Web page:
Leon Garfield (1921-1996) was a much-loved author of children's fiction, best known for historical novels and his two volumes of Shakespeare Stories, which were animated for television.
An art student in his youth, Leon’s studies were interrupted by the outbreak of World War II. He joined the British Army Medical Corps, and met future wife Vivien Alcock (herself later a children’s author) while posted in Belgium. After the war he worked at a London hospital, writing in his spare time until the 1960s, when he became successful enough to write full time.
His first published book was the children's pirate novel Jack Holborn, which was adapted as a film, and his second, Devil-in-the-Fog, won the first ever Guardian Award and was serialised for television. He is best known for Smith, which was made into a series by Thames TV and has been in print continuously on both sides of the Atlantic since it was first published. Several of his other books have been televised, including Black Jack, the film of which was joint winner of the International Jury Award at the Cannes Film Festival. Leon continued writing until his death in June 1996, and received considerable acclaim for completing and publishing Charles Dickens’s unfinished novel, The Mystery of Edwin Drood.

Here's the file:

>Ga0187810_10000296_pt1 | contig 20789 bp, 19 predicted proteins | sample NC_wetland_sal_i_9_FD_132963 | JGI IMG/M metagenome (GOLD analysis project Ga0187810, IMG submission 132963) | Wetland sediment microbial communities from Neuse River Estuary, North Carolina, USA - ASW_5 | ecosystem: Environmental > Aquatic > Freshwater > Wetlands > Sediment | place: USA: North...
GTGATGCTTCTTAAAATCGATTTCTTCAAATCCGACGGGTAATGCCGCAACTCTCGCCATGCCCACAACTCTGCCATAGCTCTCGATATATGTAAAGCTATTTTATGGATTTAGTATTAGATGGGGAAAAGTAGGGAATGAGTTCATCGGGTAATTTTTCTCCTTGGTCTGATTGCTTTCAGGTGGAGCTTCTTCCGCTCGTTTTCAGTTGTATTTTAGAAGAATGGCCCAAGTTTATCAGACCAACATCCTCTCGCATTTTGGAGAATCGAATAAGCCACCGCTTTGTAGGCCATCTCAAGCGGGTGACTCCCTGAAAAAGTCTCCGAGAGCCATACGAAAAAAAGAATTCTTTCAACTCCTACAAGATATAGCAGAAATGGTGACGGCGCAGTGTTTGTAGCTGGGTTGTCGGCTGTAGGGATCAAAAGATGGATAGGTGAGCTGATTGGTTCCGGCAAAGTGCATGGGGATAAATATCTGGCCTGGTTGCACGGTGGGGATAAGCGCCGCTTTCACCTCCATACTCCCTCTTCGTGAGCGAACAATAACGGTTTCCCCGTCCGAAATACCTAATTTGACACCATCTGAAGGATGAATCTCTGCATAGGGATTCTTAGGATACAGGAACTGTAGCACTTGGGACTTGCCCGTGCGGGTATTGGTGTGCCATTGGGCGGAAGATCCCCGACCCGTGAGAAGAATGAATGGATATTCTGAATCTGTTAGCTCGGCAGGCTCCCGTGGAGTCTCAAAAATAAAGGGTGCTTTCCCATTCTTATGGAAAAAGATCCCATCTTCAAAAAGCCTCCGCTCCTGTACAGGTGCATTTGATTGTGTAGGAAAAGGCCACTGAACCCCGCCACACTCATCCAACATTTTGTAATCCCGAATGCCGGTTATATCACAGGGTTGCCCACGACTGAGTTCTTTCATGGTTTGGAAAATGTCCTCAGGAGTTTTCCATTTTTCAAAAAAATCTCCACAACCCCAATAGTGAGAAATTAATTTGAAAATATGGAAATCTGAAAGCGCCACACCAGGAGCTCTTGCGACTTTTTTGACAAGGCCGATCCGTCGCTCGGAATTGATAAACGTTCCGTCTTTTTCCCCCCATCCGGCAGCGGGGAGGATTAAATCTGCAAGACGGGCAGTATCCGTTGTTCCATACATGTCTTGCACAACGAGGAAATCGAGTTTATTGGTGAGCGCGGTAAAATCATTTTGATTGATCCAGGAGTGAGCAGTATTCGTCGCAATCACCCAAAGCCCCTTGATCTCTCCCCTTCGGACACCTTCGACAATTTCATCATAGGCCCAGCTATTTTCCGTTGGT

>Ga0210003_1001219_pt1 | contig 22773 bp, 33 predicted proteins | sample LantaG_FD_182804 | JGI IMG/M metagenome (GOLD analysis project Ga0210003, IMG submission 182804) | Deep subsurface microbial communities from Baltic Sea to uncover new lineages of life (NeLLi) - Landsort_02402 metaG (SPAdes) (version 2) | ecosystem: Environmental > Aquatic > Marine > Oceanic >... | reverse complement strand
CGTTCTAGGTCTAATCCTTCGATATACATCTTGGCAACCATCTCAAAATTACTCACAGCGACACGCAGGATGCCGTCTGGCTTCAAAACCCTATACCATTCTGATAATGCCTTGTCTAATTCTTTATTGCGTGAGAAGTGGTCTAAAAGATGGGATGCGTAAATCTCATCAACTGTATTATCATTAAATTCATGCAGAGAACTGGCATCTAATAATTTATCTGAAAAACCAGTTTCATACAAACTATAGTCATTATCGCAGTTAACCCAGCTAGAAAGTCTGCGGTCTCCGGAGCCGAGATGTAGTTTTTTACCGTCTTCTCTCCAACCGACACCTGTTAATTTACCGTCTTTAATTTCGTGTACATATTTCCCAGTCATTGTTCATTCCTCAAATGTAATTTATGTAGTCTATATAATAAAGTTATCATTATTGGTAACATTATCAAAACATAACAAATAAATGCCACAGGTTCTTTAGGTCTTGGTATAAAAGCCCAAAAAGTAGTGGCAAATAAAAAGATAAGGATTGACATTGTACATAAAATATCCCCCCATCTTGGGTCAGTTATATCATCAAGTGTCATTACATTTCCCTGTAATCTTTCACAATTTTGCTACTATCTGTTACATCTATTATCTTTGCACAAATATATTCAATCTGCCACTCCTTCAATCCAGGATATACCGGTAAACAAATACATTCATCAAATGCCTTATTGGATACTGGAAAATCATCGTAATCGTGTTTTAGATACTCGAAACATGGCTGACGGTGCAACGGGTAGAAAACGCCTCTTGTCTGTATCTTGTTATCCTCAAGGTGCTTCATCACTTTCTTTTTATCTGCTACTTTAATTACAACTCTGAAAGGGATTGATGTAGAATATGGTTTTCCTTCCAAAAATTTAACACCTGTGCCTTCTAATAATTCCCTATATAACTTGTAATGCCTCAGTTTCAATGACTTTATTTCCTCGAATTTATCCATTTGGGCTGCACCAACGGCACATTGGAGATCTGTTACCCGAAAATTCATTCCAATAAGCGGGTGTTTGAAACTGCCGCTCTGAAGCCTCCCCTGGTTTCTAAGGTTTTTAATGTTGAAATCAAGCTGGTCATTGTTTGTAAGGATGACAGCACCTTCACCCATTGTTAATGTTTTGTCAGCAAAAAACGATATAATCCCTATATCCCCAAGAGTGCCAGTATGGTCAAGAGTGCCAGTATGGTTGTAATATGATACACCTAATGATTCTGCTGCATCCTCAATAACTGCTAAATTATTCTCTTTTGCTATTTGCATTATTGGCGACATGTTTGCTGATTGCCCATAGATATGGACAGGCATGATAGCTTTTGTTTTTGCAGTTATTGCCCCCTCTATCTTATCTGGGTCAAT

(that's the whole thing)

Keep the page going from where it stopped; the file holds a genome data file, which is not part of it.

Leon won numerous awards throughout his career. His re-telling of Greek myths The God Beneath the Sea won the Carnegie Medal for children's literature, John Diamond won the Whitbread Award for best children's book, and Smith won the Phoenix Award for children’s literature in 1987. His books are all in print and continue to be loved by children and adults to this day.